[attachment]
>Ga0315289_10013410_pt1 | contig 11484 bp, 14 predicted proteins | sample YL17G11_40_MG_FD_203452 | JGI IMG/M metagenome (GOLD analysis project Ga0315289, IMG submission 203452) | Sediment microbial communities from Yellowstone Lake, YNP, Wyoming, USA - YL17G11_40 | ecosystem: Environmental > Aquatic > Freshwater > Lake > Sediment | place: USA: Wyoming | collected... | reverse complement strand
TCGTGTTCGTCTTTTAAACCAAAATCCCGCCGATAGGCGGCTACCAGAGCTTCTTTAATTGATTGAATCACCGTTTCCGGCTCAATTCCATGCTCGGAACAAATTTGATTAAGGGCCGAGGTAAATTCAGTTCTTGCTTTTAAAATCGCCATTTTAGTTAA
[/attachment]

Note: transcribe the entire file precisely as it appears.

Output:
>Ga0315289_10013410_pt1 | contig 11484 bp, 14 predicted proteins | sample YL17G11_40_MG_FD_203452 | JGI IMG/M metagenome (GOLD analysis project Ga0315289, IMG submission 203452) | Sediment microbial communities from Yellowstone Lake, YNP, Wyoming, USA - YL17G11_40 | ecosystem: Environmental > Aquatic > Freshwater > Lake > Sediment | place: USA: Wyoming | collected... | reverse complement strand
TCGTGTTCGTCTTTTAAACCAAAATCCCGCCGATAGGCGGCTACCAGAGCTTCTTTAATTGATTGAATCACCGTTTCCGGCTCAATTCCATGCTCGGAACAAATTTGATTAAGGGCCGAGGTAAATTCAGTTCTTGCTTTTAAAATCGCCATTTTAGTTAA